A couple of days ago I started to see this image on Twitter, usually with a disparaging comment along the lines of ‘Why are the SNP giving this out when they can’t even [insert some actual or perceived failing of the Scottish education system]?’
A little investigation led me to discover that the picture was the front cover of a 35-page book published by the Scottish government suggesting all sorts of ways children can play. The graphics and text suggest it is aimed directly at children but the last page provides an explanatory note for parents and carers. You can find it online here.
The book says
The Scottish Government wants Scotland to be the best place in the world to grow up
and it is, perhaps inevitably, part of a national Play Strategy (published in 2013) which includes a Play Strategy Action Plan.
So far so typical, and I mean of government generally, not the SNP in particular – you want to achieve something, you start with a high-level strategy, build up an action plan, and then begin implementing individual actions. Play this way is one of the actions in this case.
The book was launched in November 2015 with the statement that it ‘will be distributed to all 8 year olds, in the new year.’ One parent posted a copy of the standard covering letter they eventually received with the book this term, somewhat into the new year (August):
You’ll also see it says the book is being ‘gifted’ to all children in P3, P4 and P5 i.e. aged roughly between 6 and 10.
This all raises numerous questions in my mind.
- What sort of involvement in principle should government have in children’s play and what sort of guidance, if any, do most parents, carers and children need on it?
- Is the blanket approach to improvement that all parents and all children need guidance (akin in that respect at least to the Named Person scheme) the most effective, or would action be better targeted at families where there is a problem with enough appropriate play for children?
- Does it make sense, given all the other pressures on government generally and education specifically, to want Scotland to be the ‘best’ place in the world to grow up?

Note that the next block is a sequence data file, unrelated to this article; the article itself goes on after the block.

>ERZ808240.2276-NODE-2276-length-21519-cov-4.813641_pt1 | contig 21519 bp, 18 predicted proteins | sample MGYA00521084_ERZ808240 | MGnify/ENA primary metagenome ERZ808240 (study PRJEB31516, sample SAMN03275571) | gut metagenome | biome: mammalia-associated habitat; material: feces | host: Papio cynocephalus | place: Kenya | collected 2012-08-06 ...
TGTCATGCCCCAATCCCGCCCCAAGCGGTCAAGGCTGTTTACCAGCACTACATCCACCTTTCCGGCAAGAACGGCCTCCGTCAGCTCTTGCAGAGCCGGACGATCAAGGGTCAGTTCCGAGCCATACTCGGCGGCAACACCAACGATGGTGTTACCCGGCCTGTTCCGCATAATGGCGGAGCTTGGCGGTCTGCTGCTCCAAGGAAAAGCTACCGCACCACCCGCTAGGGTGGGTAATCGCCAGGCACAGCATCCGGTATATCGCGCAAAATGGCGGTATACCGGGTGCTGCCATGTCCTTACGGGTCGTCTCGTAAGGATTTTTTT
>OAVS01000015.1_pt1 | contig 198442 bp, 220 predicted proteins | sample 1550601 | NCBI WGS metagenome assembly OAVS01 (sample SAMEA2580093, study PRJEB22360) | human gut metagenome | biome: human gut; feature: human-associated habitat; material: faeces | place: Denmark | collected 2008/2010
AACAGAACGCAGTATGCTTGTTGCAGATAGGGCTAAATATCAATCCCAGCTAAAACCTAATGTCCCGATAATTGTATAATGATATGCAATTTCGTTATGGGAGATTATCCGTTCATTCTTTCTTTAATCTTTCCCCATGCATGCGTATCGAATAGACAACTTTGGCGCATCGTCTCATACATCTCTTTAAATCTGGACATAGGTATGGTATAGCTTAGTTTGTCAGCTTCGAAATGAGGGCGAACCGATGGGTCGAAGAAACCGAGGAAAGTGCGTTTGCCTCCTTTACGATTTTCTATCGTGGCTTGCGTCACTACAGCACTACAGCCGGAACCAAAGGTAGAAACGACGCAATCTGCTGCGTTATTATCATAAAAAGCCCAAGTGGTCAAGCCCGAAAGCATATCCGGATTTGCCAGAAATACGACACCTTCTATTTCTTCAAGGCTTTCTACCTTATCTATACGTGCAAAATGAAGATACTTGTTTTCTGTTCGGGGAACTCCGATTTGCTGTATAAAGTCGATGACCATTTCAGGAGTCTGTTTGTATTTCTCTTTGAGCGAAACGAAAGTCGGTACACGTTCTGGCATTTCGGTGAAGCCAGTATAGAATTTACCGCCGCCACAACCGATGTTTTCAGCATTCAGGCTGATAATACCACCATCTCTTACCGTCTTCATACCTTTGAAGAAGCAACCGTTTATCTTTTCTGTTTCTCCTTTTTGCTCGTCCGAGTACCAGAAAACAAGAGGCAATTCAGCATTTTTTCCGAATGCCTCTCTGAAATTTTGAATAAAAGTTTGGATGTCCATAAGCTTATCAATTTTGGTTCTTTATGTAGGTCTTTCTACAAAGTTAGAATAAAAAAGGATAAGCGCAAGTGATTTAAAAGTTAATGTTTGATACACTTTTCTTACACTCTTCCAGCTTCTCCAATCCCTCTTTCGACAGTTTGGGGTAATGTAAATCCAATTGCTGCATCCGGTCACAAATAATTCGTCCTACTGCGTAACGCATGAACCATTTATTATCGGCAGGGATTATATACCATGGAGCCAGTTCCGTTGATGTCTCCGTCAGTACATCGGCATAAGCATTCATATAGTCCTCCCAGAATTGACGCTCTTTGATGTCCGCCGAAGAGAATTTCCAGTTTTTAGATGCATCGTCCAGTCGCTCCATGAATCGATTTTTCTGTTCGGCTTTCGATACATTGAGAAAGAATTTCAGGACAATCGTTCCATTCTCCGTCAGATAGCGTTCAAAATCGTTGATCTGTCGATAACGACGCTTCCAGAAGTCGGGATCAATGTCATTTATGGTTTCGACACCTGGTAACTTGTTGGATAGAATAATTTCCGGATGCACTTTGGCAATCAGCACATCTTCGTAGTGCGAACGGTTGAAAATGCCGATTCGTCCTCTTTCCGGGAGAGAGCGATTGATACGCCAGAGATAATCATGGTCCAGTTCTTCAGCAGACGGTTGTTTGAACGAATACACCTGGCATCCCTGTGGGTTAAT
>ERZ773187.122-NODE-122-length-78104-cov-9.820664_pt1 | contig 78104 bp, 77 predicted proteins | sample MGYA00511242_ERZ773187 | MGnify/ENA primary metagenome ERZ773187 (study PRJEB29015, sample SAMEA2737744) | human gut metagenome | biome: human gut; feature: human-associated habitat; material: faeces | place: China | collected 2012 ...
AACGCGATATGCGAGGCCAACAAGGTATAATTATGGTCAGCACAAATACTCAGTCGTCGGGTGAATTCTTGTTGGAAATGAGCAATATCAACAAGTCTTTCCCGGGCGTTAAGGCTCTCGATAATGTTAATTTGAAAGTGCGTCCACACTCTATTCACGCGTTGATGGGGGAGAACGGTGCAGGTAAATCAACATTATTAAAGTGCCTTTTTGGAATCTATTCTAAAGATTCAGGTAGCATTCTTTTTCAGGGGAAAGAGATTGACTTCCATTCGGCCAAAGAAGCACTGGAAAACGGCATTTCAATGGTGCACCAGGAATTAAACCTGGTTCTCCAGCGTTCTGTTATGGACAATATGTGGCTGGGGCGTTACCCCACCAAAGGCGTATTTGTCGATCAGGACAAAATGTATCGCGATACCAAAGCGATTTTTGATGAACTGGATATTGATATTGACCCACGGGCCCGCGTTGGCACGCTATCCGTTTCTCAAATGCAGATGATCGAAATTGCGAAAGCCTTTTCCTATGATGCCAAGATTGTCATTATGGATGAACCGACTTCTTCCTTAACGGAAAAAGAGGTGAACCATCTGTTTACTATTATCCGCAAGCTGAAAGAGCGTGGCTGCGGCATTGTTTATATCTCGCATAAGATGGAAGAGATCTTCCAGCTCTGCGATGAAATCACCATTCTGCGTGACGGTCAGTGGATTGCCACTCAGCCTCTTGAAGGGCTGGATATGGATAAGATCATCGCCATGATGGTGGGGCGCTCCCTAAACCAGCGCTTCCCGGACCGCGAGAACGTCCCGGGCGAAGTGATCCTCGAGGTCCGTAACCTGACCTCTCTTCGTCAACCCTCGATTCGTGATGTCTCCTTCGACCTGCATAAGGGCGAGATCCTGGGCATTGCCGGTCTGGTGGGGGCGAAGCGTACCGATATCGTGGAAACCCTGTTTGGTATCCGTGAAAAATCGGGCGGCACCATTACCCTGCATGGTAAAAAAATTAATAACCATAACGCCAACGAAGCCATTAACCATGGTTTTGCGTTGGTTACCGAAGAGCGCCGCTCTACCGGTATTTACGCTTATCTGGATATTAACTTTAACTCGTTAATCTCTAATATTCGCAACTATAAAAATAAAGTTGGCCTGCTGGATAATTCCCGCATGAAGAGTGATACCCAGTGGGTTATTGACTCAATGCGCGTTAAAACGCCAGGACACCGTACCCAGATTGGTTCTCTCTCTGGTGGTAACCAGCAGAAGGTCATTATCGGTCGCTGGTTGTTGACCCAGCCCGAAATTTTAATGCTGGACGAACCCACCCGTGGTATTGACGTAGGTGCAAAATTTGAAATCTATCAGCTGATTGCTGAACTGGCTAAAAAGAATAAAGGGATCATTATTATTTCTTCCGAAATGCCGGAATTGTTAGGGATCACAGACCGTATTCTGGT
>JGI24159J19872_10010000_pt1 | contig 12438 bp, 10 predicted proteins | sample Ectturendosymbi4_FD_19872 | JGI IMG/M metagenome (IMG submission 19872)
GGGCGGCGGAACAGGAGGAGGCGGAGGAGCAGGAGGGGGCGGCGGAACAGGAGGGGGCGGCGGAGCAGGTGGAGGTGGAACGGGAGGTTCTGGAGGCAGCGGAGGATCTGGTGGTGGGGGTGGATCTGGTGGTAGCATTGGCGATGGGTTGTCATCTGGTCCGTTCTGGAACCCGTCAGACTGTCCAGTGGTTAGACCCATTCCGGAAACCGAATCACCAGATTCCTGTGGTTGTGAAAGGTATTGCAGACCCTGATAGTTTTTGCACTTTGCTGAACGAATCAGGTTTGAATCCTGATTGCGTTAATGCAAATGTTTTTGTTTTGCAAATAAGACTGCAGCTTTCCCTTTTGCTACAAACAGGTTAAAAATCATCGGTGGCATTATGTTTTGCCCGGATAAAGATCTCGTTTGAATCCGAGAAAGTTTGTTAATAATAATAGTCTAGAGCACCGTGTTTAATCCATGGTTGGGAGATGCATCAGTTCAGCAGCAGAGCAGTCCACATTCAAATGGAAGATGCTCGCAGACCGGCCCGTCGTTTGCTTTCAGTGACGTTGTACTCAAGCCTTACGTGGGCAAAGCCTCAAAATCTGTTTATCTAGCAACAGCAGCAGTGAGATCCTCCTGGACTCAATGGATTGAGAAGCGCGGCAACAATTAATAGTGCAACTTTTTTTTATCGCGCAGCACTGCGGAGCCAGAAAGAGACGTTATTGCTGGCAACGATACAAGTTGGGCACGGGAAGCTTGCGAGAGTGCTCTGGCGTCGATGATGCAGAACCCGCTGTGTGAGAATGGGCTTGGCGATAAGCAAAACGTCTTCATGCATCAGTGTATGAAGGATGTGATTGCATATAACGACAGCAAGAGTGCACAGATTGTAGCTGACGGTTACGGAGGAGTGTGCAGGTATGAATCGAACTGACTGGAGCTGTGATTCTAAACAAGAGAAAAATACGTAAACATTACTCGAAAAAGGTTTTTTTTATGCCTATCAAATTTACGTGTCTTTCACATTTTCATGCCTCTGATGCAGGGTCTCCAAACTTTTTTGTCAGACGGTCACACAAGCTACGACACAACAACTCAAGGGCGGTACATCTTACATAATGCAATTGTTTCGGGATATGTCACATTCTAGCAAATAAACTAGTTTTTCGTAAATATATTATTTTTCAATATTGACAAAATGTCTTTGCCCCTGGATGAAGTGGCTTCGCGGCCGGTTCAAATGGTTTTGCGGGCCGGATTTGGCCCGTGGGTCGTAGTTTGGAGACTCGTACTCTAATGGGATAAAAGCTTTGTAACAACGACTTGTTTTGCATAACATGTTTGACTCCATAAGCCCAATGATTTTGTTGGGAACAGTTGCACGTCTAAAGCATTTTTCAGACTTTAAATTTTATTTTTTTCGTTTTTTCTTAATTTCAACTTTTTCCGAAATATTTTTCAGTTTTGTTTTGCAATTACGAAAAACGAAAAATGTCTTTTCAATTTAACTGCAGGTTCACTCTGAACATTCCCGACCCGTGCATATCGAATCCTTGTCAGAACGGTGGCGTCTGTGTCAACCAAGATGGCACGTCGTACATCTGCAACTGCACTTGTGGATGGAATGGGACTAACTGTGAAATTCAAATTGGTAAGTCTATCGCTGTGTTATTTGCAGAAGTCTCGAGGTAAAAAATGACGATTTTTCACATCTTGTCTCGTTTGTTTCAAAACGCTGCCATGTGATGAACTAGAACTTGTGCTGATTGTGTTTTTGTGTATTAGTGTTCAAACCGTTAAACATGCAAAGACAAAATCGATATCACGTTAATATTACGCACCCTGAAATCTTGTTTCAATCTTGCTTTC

- What does ‘best’ mean and how would its achievement be measured?
- Why has the whole scheme taken so long to implement, with the strategy approved three years ago, the book published at the tail end of last year and, in some cases only being distributed now?
- What sort of planning leads to a book on play being issued in some schools immediately after the longest holiday period children have in the year?
- Why has the original intention for every eight year old to receive a copy of the book been extended to 6-10 year olds and is one text appropriate for all these ages?
- What are the implications of that wide distribution for the scheme in future years and is it funded beyond this year?
- What has the whole exercise of ‘gifting’ (a euphemism for taxpayers’ money) cost?
These issues however were not the first that occurred to me when I saw the book.
Let me say that I personally find the artwork in the book very attractive and I pay tribute to the artist concerned. I do have doubts based on my experience as a parent about the suitability of some of the language and suggested activities for some of the age groups the book has been distributed to.
But as so often with this SNP government’s work, it is the detail that makes me question part of the motivation behind the book.
Why, for example, does the friendly robot on the front cover need a saltire on his/her chest? I hear nationalists laughing at my sensitivity to such a tiny detail but I’d invite them to consider their own reaction if it had sported a union flag.
Friendly robot reappears later on with instructions (of a sort) on how to assemble it and the cheery message ‘we are proud to say made in Scotland.’ Why proud to say? This is supposed to be about children learning and having fun through play, not training mini-nationalists.
Lastly, and amusingly, on page 12 a game is explained as if no child has ever heard of it
HEY! Hopscotch. Jings! No it’s peevers.
I love this. With all the government’s emphasis on/propaganda about the Scots language this is the only Scots of any sort to appear in what is a surprisingly wordy publication. I have no problem with that: I prefer the use of standard English in education. But I imagine a minister or special advisor reviewing the text at the last minute and objecting that it’s all in ‘English’ English. I hear the civil servant even now, ‘Of course, minister. Quite right. We’ll have the contractor make amendments in Scots immediately’ and later, ‘For God’s sake, can you just shove in something about peevers? If you can fit in a “Jings” so much the better.’
Preparing this article, I discovered from his parent that one 9-year old boy had received his copy of the book towards the end of last term (June). His verdict? ‘Idiotic.’ I’d be interested to know the reaction to Play this way of other parents with 6-10 year olds.
Footnote – some reactions reported on Twitter after this article was published:
- My son brought this home and put it straight in the recycling bin. Says it all really
- Encouraging play is a good thing but this seems like a standard/costly “one size fits all/play our way” approach
- Mine got this too. Complete load of b*****ks
- My 8yr old received in June. Do you want to read this? No. It’s sunny, can we play badminton? Says it all really